Zadignose

    Silver has a crucible and gold a kiln, and the LORD tries hearts. --Proverbs 17:3 Another excellent Bible translation from Robert Alter. And the Wisdom Books are where it's at. Qohelet/Ecclesiastes has now joined Job as among my favorite biblical books. Huzzah for cynical whining about our fate. I must grant that Proverbs can be tedious, unpleasant, and... sometimes horrifying!--(Your suffering is deserved, you poor miserable bastards!)--But there's good stuff in there too, plus Proverbs and the ot Silver has a crucible and gold a kiln, and the LORD tries hearts. --Proverbs 17:3 Another excellent Bible translation from Robert Alter. And the Wisdom Books are where it's at. Qohelet/Ecclesiastes has now joined Job as among my favorite biblical books. Huzzah for cynical whining about our fate. I must grant that Proverbs can be tedious, unpleasant, and... sometimes horrifying!--(Your suffering is deserved, you poor miserable bastards!)--But there's good stuff in there too, plus Proverbs and the other books are kind of in a dialog/debate relating to the nature of justice, so the interrelationship of works is interesting. My very unfair quibble is that I would have been happy to see Alter's take on the deuterocanonical "Book of Wisdom" (a.k.a. Book of the Wisdom of Solomon), but I can't have such a thing. Fair enough, since it's not a part of the Hebrew Bible, it's treated as apocryphal by the protestants, and it's probably not even within the scope of Alter's language specialty. But... it would still be cool. Anyway, back to the Catholics for that one. I can't really do this book justice, of course, as I'm mentally exhausted and the only thing I can think to say at the moment is, it's niceness.

  4. 5 out of 5

    Lawyer

    Alter's translation of Job is beautiful. He captures the poetry that was intended in the Hebrew. The story of Job, however, remains among the most difficult of the Bible for me. After reading Job, I turned to Walter Brueggerman's chapters on Job in his "Old Testament Theology." His work is fascinating reading. Nothing emerges as extraordinary in the translation of Proverbs. However, Alter's translation of Ecclesiastes is perhaps the most challenging I've read. Alter produces an atmosphere of neg Alter's translation of Job is beautiful. He captures the poetry that was intended in the Hebrew. The story of Job, however, remains among the most difficult of the Bible for me. After reading Job, I turned to Walter Brueggerman's chapters on Job in his "Old Testament Theology." His work is fascinating reading. Nothing emerges as extraordinary in the translation of Proverbs. However, Alter's translation of Ecclesiastes is perhaps the most challenging I've read. Alter produces an atmosphere of negativity that outstrips any other translation I've read.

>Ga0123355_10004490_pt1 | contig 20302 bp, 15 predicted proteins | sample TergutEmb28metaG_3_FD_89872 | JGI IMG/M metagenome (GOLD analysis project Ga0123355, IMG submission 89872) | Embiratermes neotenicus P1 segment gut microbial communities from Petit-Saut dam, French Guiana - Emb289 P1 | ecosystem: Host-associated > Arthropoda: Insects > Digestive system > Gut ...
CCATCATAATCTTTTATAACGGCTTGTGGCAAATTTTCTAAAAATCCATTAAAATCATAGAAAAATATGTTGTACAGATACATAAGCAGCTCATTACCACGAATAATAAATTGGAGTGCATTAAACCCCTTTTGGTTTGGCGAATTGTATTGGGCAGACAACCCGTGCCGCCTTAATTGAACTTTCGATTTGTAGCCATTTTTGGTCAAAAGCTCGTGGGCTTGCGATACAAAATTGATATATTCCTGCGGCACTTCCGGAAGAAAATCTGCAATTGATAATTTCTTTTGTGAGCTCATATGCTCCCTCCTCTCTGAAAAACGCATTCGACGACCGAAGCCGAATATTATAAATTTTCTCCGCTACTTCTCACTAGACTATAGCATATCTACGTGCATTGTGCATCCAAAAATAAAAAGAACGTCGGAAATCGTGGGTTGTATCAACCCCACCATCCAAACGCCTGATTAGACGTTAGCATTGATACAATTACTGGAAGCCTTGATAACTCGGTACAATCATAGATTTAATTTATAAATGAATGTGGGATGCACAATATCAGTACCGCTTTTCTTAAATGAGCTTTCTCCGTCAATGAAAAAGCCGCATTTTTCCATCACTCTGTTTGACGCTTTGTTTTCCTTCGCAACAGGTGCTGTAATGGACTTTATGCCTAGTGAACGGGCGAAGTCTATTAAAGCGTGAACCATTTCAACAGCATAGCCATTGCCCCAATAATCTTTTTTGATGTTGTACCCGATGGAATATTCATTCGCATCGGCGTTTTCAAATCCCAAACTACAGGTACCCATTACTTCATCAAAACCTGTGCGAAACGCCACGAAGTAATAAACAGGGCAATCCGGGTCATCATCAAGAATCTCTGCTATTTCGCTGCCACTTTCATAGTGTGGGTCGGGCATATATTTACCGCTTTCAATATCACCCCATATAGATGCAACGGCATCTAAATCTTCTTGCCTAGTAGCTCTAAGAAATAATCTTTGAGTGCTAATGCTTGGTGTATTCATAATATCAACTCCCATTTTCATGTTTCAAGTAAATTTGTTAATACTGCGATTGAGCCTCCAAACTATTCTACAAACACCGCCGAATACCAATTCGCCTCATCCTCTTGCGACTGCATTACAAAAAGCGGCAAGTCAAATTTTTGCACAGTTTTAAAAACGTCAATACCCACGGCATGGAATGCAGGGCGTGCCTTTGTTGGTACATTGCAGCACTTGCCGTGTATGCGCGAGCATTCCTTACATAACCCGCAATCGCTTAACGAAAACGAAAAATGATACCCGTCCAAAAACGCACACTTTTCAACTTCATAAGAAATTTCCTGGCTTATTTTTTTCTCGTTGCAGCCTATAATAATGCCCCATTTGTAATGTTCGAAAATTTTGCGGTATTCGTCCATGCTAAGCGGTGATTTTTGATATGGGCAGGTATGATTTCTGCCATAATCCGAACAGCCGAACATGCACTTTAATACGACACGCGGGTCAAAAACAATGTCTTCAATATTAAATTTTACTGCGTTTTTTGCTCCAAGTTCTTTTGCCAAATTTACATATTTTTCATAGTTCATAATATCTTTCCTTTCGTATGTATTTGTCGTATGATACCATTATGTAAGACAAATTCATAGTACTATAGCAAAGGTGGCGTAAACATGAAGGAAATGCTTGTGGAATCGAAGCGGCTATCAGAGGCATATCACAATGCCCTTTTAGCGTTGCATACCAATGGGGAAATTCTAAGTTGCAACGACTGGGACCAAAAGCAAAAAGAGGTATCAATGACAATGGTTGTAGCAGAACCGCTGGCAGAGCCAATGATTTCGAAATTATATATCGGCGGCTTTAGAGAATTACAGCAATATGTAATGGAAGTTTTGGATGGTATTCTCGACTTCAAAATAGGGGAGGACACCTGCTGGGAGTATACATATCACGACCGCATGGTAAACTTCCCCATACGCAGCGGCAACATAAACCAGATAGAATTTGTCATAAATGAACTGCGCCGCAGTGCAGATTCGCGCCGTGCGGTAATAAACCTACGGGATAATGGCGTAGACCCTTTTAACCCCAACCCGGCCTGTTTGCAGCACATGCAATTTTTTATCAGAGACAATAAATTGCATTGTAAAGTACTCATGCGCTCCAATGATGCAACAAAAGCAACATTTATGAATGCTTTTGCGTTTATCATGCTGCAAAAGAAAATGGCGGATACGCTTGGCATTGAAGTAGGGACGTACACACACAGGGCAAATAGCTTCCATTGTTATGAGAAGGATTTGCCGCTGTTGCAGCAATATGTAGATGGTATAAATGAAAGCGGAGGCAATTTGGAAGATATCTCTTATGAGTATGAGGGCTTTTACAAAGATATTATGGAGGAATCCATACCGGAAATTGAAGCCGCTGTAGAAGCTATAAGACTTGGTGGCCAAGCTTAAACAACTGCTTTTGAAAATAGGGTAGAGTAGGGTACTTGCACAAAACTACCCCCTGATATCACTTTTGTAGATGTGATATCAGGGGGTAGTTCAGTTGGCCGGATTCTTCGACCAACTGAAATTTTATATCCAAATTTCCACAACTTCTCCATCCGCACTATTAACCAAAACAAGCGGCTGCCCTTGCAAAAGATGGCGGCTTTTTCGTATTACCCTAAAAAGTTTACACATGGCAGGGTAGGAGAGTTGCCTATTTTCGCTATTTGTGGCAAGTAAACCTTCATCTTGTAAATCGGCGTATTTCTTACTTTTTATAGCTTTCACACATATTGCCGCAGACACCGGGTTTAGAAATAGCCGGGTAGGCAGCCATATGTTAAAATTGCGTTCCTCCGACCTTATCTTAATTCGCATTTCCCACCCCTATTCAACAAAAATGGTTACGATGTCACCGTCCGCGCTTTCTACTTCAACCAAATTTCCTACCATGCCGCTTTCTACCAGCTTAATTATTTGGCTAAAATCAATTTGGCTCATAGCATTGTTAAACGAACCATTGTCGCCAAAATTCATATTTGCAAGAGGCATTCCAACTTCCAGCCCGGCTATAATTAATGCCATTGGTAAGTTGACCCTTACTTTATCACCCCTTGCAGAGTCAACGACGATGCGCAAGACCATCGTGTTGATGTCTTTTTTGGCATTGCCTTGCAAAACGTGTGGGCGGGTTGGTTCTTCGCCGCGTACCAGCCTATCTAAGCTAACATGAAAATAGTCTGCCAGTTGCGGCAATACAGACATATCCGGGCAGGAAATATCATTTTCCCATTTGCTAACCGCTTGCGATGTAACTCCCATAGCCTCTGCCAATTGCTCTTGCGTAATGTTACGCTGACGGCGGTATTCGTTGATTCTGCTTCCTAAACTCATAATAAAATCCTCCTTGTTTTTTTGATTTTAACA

5. 5 out of 5

    Nick

    At times this is a tough translation to get through, although worth it. While the footnotes are usually helpful, reading them alongside the text can make for a disjointed, slow and interrupted read (although, of course, you don’t have to read Job, Proverbs and Ecclesiastes like this). I think this is the second translation of these books that I have read over the years, so I’m no expert, but they are such interesting works of religion and literature. Ecclesiastes (or, Qohelet, as it is translate At times this is a tough translation to get through, although worth it. While the footnotes are usually helpful, reading them alongside the text can make for a disjointed, slow and interrupted read (although, of course, you don’t have to read Job, Proverbs and Ecclesiastes like this). I think this is the second translation of these books that I have read over the years, so I’m no expert, but they are such interesting works of religion and literature. Ecclesiastes (or, Qohelet, as it is translated here) is more like a philosophical work than a religious one, and really speaks to me. It’s a work that can never age.

  6. 4 out of 5

    Michael Austin